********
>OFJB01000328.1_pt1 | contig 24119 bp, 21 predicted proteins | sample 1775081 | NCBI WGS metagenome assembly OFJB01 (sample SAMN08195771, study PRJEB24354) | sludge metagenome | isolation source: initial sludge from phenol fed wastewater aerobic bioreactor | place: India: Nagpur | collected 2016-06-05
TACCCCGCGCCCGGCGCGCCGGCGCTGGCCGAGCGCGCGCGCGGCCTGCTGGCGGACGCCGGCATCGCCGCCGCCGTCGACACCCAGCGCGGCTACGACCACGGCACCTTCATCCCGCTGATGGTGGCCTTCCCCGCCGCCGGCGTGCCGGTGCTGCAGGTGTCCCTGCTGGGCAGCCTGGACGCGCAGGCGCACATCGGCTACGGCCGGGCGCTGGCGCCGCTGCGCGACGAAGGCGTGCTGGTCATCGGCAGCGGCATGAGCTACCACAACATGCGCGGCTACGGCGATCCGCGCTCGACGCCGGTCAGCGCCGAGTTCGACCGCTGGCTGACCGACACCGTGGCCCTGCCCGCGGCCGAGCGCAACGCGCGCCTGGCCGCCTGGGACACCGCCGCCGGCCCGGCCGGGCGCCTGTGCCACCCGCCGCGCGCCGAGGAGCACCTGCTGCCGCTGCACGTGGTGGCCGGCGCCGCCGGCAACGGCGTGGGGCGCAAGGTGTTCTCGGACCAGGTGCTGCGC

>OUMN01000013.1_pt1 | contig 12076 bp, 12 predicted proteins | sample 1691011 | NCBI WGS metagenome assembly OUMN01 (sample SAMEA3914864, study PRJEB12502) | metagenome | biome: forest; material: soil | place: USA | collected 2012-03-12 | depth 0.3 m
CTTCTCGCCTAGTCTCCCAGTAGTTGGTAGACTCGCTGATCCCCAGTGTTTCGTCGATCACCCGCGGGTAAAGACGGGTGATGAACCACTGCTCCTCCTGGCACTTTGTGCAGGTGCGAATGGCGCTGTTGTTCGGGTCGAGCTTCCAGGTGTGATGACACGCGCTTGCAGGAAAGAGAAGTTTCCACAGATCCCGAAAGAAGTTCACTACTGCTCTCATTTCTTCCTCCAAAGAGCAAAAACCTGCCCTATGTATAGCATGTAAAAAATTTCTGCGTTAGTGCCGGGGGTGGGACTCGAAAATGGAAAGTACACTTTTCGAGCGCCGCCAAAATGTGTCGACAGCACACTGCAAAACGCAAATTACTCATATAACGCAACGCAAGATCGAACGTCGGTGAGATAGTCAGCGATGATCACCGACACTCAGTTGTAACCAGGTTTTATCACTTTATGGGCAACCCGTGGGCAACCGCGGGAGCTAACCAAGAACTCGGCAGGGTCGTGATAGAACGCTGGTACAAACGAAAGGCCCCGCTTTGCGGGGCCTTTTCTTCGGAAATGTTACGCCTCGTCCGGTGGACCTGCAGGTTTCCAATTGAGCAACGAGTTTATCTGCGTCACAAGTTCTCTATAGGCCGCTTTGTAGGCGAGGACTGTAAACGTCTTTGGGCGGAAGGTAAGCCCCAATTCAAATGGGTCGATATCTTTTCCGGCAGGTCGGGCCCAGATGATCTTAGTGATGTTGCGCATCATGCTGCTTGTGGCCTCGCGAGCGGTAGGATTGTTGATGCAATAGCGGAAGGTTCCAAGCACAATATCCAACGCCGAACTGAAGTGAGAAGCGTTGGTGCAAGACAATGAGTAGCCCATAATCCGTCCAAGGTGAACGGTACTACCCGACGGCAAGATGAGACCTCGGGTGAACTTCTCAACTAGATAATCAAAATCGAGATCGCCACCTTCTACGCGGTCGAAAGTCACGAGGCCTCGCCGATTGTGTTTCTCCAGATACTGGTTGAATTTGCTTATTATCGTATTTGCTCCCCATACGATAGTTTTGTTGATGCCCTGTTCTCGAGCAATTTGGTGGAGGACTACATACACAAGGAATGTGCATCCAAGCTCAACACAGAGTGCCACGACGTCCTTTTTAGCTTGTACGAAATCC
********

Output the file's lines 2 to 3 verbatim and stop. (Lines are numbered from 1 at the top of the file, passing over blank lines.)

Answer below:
TACCCCGCGCCCGGCGCGCCGGCGCTGGCCGAGCGCGCGCGCGGCCTGCTGGCGGACGCCGGCATCGCCGCCGCCGTCGACACCCAGCGCGGCTACGACCACGGCACCTTCATCCCGCTGATGGTGGCCTTCCCCGCCGCCGGCGTGCCGGTGCTGCAGGTGTCCCTGCTGGGCAGCCTGGACGCGCAGGCGCACATCGGCTACGGCCGGGCGCTGGCGCCGCTGCGCGACGAAGGCGTGCTGGTCATCGGCAGCGGCATGAGCTACCACAACATGCGCGGCTACGGCGATCCGCGCTCGACGCCGGTCAGCGCCGAGTTCGACCGCTGGCTGACCGACACCGTGGCCCTGCCCGCGGCCGAGCGCAACGCGCGCCTGGCCGCCTGGGACACCGCCGCCGGCCCGGCCGGGCGCCTGTGCCACCCGCCGCGCGCCGAGGAGCACCTGCTGCCGCTGCACGTGGTGGCCGGCGCCGCCGGCAACGGCGTGGGGCGCAAGGTGTTCTCGGACCAGGTGCTGCGC

>OUMN01000013.1_pt1 | contig 12076 bp, 12 predicted proteins | sample 1691011 | NCBI WGS metagenome assembly OUMN01 (sample SAMEA3914864, study PRJEB12502) | metagenome | biome: forest; material: soil | place: USA | collected 2012-03-12 | depth 0.3 m